What Are Your Core Needs?

Your core is the essential, most important part of who you are and it’s important that you nourish that part. So often we put ourselves on autopilot in our day-to-day. Sleep. Eat. Work/School. Rinse and repeat. We’re so busy functioning and paying bills and responsibilities that we forget to do those things that nourish our core self. Who are you at your core and what things fuel that part of you? Really take a moment to think about that. Who are you when you are at your most authentic self? Shed those layers, just for a moment, of all of the things that you have to be and just focus on who you are. Priestess. Mystic. Witch. Free Spirit. Adventurer. Traveler. Warrior. Activist. Creator. Artist. Writer. Reader. Dancer. Yogi. Singer. What word would you use to describe yourself? Ask yourself what awakens that part of who you are. What makes…

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Being Mentally Prepared For The Winter Months

It’s officially winter so I wanted to take some time to talk about how we can take care of our mental health. The impact of the winter on mental health can be greater than at other times of the year. Several factors can be causing this change such as shorter days and lack of sunshine. So, if you are someone who is struggling with this time of year then here are some suggestions for you to help you through a tough period. If your mental health is not affected by the winter then still read on because there are still some great suggestions! Coping Finding ways to cope with an increase in mental health issues is the most important thing to do. As soon as you notice symptoms, amp up your self-care! People who face difficulties with their mental health should keep coping mechanisms recorded somewhere so that they know they…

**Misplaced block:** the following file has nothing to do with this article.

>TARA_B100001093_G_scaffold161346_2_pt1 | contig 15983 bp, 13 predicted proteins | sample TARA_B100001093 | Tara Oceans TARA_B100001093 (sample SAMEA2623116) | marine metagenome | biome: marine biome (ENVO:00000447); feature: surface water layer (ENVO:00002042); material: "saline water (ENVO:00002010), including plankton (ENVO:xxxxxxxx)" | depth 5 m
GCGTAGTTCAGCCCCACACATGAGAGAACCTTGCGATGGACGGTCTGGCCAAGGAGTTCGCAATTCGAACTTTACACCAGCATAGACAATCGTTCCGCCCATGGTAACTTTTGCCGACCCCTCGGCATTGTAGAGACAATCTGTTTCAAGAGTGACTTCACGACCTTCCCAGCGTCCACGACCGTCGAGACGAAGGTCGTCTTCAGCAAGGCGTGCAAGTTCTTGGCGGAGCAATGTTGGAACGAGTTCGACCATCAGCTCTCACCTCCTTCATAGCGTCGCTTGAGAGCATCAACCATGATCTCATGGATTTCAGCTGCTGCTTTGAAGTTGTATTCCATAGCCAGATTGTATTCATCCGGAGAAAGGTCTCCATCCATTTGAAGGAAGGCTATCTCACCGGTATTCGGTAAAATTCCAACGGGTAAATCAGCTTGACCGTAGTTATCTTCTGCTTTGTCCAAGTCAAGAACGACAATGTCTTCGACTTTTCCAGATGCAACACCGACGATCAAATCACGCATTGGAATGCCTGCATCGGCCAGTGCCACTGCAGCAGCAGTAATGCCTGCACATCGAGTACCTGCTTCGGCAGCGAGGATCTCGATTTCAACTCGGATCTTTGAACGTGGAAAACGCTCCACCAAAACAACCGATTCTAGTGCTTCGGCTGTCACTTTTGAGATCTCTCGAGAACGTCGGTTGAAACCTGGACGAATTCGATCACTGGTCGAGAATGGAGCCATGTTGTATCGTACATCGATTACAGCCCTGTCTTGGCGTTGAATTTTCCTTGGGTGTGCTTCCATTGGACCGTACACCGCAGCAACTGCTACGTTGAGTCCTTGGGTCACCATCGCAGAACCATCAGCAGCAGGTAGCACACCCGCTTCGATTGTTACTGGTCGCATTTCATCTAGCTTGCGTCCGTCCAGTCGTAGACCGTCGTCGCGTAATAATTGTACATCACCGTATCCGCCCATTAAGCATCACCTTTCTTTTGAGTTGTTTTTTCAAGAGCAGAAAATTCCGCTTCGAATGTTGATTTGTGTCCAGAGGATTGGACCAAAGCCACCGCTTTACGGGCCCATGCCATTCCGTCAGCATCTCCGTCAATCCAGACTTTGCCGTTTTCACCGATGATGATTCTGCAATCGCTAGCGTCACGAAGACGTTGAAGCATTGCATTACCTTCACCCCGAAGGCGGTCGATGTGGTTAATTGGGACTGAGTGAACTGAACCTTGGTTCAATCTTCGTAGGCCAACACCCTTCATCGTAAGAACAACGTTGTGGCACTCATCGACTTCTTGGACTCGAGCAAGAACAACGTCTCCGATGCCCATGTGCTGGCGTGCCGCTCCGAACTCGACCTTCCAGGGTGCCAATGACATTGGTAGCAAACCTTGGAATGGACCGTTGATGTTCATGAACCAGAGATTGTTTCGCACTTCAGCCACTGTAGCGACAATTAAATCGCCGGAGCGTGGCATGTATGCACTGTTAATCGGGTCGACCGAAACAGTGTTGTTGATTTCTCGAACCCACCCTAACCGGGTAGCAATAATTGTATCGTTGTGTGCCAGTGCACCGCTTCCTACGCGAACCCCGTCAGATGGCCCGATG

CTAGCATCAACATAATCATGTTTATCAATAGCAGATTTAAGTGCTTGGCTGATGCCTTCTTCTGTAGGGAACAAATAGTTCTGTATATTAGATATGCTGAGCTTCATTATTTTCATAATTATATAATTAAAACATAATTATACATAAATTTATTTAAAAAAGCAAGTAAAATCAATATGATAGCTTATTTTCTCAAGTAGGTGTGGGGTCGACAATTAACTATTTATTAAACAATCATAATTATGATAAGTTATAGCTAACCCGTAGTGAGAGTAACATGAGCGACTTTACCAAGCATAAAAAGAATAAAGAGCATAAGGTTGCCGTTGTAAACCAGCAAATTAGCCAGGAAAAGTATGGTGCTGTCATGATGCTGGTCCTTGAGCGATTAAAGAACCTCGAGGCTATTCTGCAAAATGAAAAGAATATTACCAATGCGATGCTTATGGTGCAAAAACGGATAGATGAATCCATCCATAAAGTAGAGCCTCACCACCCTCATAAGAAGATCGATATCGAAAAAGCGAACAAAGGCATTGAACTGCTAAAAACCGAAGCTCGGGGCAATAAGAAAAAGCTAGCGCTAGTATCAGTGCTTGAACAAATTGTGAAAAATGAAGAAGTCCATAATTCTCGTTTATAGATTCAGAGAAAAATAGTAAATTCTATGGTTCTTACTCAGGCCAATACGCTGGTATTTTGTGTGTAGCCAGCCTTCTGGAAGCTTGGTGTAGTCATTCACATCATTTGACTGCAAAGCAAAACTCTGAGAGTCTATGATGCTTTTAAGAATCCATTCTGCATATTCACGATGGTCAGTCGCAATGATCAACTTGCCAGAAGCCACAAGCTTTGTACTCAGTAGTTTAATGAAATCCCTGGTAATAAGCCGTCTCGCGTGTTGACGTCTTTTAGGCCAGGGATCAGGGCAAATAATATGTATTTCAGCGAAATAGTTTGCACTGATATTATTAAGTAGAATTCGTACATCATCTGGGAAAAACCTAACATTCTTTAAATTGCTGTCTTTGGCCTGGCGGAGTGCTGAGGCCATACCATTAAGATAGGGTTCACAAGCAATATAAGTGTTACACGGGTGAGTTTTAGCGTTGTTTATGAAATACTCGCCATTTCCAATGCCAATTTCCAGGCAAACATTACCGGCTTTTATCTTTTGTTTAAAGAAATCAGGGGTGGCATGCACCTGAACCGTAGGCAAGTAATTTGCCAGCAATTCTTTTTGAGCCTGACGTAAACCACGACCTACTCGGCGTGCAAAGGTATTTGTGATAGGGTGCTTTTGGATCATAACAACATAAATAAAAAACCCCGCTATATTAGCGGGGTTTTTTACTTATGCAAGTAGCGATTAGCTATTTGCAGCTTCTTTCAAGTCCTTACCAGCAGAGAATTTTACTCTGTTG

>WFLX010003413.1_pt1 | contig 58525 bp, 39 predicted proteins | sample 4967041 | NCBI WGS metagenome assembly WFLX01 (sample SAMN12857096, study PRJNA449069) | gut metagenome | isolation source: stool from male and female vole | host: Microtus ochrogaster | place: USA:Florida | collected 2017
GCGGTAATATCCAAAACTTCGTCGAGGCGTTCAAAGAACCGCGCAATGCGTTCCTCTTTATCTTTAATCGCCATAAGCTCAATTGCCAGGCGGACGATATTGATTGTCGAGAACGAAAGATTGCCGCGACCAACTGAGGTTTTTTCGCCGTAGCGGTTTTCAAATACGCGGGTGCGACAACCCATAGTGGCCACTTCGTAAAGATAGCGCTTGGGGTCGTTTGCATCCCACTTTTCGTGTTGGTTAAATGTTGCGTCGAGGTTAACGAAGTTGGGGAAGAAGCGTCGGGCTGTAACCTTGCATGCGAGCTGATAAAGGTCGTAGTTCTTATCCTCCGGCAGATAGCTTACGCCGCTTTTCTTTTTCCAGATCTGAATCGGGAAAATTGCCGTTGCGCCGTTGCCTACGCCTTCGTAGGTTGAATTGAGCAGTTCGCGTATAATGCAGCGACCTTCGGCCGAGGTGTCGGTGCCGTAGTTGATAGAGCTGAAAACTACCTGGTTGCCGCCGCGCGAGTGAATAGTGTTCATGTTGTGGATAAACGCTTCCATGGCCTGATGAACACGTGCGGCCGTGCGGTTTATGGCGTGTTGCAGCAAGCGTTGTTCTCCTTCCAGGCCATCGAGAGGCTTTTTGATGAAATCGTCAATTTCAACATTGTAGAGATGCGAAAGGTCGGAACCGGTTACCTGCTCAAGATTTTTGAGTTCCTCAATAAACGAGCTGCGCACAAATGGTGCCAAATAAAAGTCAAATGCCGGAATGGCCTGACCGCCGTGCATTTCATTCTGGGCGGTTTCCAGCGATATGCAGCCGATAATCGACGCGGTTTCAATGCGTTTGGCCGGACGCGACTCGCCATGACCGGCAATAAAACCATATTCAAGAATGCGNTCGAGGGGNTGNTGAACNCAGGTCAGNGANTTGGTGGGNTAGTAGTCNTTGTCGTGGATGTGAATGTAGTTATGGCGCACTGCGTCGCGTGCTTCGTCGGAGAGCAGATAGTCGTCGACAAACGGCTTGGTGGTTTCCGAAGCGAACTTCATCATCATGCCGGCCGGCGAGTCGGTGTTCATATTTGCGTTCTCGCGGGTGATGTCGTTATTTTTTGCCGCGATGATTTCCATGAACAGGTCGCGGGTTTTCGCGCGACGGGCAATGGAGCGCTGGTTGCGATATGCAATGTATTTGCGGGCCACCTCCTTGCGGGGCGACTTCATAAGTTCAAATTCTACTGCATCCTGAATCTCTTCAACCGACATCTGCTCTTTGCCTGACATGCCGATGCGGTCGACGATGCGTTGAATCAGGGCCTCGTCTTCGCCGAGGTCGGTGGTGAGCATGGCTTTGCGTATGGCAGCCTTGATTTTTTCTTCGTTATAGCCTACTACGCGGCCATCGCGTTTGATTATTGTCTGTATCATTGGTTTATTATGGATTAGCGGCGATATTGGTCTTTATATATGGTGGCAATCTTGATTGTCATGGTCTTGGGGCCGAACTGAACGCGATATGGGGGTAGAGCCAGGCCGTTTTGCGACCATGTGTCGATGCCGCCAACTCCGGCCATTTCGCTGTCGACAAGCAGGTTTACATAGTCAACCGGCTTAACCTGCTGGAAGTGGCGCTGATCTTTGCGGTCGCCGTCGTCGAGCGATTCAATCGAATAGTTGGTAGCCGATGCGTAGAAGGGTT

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Self-Care for Kids

Hello, my lovely readers! Today I have a great guest post from the people at Jumo Health who are all about providing age-appropriate mental health, health, and self-care resources for kids. As you know, I’m all about. If you’ve purchased my anxiety workbook, Breathe. then you’re familiar with my story of childhood anxiety. My childhood was rough. That had less to do with outside influences and more to do with what was in my head. I didn’t understand what anxiety or depression was. There was no concrete reason I could point to and say: “This is it, this is what bothers me.” It was everything. I always had this fear of failing. Of getting detention. Bullies. Getting bad grades. Forgetting homework. Walking down the hallway. Eating lunch in the cafeteria. I feared this big, undeniable, BAD THING that was just bound to happen. My thoughts were always on a constant repetitive loop…

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Distress Tolerance: Self-Soothing

I first heard of self-soothing as it relates to small children but a few years ago as I started practicing DBT (Dialectical Behavior Therapy) I also learned that it’s a skill we need to cultivate as an adult. Making ourselves feel better is a pretty underrated talent. DBT focuses on four main things, mindfulness, interpersonal effectiveness, emotion regulation, and distress tolerance. Distress tolerance is how we learn to bring ourselves down from super strong emotions. I used to have such strong spikes of emotion. My moods would go from 0 to 100 almost instantly. Anger, sadness, depression, overwhelm – one minute I’m fine and then something (usually) little happens and suddenly I’m feeling all of the feels. Distress tolerance is about bringing those feelings back down to a manageable level so that you’re able to deal with them without being destructive or lashing out. It’s essential to know how to self-soothe.…

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